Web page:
Here is to breaking many more generational curses
It is 14 April 2022 and I am waking up with a slight headache (probably because I had my hair done the day before). For my big day I have repeatedly gone over the mental checklist of what needs to be done at what time.
I have been looking forward to this day since I first stepped onto the Potchefstroom campus of North-West University (NWU), South Africa, as a registered student.
My graduation is a bitter-sweet moment. Looking back at the struggles I had to go through to obtain what is, essentially, a ‘piece of paper’ that would give me the title of ‘graduate’ is, up to date, my proudest moment.
I expect a chaotic day, filled with excitement, laughter, expectancy yet, most importantly, gratitude. Gratitude for the struggles I had to endure, tears I had to wipe off my cheeks and joy to keep me going.
My upbringing was not easy (which is something many people can relate to): from learning how to adapt to different social cultures, to having to deal with tricky family dynamics.
Entering higher education was no different. In 2018, I was new to the idea of university, with no one to give me a heads-up about how a university works. You can call it the ‘trial and error’ year.
I was registered to study public governance and public administration with politics and law as majors. To date, I cannot explain why I chose that degree and what the supposed end goal was.
A full semester (six months) as a National Student Financial Aid Scheme (NSFAS) beneficiary, which meant I received financial aid from the government’s scheme, I realised that what I was studying was not what I wanted.
Now look, if you are a first-born who has always met the family’s expectations, who is also from a strict family, you know you will have to fight tooth and nail to change your degree, especially if it’s something like ‘communications’, but that is exactly what I did.
In 2019, without informing my mother, I changed my degree course and went on with my life. In the back of my mind, I had my aunt’s words ringing in my ears: “At the end of the day, you would have to go to work, not your mom.”
On my first visit back home, I told my mom I had changed direction. To this day, I will never forget how her face fell, and when she looked back at me, all I could see was a disappointed mother.
Words failed her and, in true South African style, there was a family meeting, which included my mother, grandmother and aunt. Two of the women wanted to know why I had changed my course, while one remained my cheerleader.
It was during the family meeting that I realised this: If you really want something, sometimes you have to fight for it, even if the family has different ideas. Not only was I fighting to get a degree, I had to prove why I chose this specific degree.
But, the toughest thing about being a student was surviving. As crazy as it may sound, surviving after a failed test, failed assignment, trying to survive hunger, anxiety and just being at university and continuing with this degree was the toughest part for me.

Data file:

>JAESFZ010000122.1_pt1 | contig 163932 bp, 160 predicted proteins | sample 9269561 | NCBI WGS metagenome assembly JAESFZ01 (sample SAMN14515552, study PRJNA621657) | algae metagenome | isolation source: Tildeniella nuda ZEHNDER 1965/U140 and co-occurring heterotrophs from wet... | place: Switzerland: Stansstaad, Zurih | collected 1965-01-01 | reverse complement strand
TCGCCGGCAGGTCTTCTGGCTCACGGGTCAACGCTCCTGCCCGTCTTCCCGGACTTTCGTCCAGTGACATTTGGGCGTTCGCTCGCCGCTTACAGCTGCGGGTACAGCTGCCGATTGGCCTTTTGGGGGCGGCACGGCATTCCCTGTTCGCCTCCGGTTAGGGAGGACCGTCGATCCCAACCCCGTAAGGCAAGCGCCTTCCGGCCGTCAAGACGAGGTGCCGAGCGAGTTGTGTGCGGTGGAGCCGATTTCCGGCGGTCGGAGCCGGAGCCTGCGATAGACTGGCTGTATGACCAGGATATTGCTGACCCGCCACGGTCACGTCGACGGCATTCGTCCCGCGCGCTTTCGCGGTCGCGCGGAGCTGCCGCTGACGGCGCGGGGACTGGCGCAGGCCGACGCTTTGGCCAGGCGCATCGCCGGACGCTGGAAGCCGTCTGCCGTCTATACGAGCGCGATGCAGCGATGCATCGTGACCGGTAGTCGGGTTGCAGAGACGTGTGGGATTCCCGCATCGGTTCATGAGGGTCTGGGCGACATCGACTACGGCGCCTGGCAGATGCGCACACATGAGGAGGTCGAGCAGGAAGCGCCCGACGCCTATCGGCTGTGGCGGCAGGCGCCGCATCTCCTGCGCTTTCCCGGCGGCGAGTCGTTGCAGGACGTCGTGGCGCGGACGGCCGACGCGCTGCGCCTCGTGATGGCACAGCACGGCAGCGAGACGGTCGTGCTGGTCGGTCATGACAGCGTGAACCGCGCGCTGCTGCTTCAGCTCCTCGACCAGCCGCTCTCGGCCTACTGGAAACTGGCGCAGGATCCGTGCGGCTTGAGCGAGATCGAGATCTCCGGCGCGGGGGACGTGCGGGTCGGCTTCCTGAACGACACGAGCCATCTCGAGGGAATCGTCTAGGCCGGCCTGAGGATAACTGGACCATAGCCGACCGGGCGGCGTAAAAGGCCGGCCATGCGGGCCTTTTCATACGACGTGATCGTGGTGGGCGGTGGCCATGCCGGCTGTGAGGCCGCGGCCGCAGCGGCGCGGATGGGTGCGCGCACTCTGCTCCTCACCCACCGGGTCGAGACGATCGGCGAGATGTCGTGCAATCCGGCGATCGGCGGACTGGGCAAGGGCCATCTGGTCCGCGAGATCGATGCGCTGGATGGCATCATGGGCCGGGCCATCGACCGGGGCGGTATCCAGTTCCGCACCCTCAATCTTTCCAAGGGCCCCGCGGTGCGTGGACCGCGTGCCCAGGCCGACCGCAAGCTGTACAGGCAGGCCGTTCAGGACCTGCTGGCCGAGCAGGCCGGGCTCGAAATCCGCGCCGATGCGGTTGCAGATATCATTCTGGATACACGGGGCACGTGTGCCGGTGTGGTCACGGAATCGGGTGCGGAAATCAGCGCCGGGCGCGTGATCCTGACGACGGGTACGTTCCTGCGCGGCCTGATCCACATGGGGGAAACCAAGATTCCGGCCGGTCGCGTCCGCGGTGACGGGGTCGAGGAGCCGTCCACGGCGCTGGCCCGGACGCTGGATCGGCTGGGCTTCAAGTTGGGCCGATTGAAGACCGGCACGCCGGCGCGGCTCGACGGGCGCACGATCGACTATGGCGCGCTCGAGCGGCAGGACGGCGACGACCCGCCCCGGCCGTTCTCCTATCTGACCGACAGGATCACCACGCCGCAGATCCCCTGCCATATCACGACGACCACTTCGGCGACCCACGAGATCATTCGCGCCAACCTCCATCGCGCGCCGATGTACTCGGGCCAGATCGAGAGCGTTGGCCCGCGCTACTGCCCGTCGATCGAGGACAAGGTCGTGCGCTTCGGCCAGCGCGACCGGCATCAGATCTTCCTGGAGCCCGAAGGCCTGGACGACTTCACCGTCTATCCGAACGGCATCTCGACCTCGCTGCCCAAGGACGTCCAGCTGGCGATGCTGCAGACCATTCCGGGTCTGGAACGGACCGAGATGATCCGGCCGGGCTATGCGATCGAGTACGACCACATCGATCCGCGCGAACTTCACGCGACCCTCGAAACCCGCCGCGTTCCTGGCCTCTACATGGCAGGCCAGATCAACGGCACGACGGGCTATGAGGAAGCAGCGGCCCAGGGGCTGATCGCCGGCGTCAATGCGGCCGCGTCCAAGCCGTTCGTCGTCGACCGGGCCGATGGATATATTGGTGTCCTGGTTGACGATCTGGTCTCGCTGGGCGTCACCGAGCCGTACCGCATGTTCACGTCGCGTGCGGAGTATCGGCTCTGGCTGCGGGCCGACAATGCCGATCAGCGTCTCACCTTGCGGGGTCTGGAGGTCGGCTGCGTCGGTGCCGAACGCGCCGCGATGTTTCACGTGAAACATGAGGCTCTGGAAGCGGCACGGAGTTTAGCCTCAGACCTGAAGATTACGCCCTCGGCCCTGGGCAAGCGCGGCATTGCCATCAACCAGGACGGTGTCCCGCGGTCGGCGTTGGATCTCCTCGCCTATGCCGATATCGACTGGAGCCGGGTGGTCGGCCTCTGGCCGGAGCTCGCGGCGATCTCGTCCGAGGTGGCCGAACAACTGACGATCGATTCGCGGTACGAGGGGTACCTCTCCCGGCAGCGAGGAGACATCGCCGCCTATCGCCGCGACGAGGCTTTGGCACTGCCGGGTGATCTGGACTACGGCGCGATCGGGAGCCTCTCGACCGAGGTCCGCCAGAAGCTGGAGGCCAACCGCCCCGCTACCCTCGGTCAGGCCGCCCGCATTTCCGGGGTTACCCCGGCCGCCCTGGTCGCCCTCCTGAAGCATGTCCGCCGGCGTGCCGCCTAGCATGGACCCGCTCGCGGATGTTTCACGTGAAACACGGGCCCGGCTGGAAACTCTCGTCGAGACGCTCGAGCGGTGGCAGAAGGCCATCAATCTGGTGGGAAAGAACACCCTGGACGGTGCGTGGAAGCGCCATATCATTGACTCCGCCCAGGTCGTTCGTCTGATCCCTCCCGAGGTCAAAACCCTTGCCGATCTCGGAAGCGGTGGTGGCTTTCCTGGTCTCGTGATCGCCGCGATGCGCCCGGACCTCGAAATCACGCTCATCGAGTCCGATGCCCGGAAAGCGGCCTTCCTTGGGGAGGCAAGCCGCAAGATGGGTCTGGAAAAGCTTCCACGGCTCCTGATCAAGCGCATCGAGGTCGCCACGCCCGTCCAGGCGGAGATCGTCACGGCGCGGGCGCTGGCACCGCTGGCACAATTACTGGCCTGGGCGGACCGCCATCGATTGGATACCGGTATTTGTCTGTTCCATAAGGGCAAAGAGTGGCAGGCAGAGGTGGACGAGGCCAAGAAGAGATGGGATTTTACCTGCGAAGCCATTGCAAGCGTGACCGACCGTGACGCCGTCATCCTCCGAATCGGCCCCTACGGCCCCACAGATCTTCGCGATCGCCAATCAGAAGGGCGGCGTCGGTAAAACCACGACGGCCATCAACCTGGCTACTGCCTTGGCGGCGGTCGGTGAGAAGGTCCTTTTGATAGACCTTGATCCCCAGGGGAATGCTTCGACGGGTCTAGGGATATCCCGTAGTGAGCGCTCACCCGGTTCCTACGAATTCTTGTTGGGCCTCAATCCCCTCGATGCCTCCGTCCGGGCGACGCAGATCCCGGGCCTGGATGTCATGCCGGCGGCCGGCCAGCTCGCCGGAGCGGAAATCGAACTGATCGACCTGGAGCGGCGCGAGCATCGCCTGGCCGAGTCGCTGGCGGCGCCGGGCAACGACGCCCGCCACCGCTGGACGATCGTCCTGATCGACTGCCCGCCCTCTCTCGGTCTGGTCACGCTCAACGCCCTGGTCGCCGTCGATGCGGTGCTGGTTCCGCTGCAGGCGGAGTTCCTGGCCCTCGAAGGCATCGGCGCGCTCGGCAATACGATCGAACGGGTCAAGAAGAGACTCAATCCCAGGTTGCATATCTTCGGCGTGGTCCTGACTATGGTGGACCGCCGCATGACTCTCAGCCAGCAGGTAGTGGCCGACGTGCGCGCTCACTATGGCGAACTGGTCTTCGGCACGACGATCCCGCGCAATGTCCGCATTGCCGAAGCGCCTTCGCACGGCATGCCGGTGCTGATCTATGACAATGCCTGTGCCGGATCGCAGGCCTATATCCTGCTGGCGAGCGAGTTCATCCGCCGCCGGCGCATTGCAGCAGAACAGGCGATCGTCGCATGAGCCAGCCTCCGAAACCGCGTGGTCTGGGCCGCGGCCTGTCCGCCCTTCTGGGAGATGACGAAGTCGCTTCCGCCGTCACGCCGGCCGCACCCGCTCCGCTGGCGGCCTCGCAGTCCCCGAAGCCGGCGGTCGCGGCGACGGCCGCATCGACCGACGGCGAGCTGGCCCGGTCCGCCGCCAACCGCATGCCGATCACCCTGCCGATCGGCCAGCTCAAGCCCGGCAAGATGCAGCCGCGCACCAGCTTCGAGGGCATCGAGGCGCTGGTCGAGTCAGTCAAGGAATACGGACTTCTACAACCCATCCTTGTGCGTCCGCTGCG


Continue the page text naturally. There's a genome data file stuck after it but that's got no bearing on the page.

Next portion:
Learning how to survive and simultaneously having to find out who you are, and what your interests are when all seems to be failing, while knowing that finances are a huge issue back home, was really tough.
It is only when you have your circumstances push you into a corner that you understand why, for many, university is a matter of “survival of the fittest test”.
What helped me to survive, believe it or not, was student life, exploring freedom I did not have back home. I was fortunate to have friends who really opened my eyes to a world full of experiences, from going out with friends on a Friday afternoon and only coming back on the Sunday morning.
Yep, I know you’re thinking “what a wildcat”, but most of those weekends would entail my friends and I having movie nights and playing board games, with a little bit of partying ... and finishing our online quizzes that were due the Sunday night in some of our modules.
Facing the odds
Growing up, all odds were stacked against me, from unemployment (affecting the family), to single parenthood, to finances and even going to bed hungry because my siblings were hungry, so I would give my food up so they could eat.
This brought about a new hunger in me. I knew that I needed to get out of the situation I was in – we as a family were in – and, if I could get out, everyone could get out.
This is where I grew a thick skin and realised that, not only would I have to work harder, but I would also have to work smarter. Other people might have come to university to be students only, but I came to varsity to be a student, a worker, a radio presenter, a news anchor, a pageant queen (with a dashing personality), may I add.
All in all, I had to make sure that, when I walked out of varsity, my degree was not the only thing I was walking away with.
My graduation was a testament to that. I was a graduate. The first graduate in my family. Everything that worked against me had failed. And, ultimately, I survived, thanks to my grandmother’s relentless prayers.
I remember a few days after my graduation, my uncle called me. Just for context, this man is not an emotional person. However, he said to me: “Khanyisile, usebenzile (you worked hard), you have set the bar high and you can only go higher from now on. I am proud of you.”
Breaking generational curses is not easy. It comes with battles no one ever prepares you to fight.
Being an undergrad was clearly not enough because, here I am, in 2022, currently studying towards a postgraduate degree in communications, specialising in journalism and media studies, a radio presenter still, and an active advocate of the university and its benefits to the family back home.
Khanyisile Mahlangu graduated with a BA degree in communications from North-West University in South Africa in 2022 after successfully completing her studies in 2021.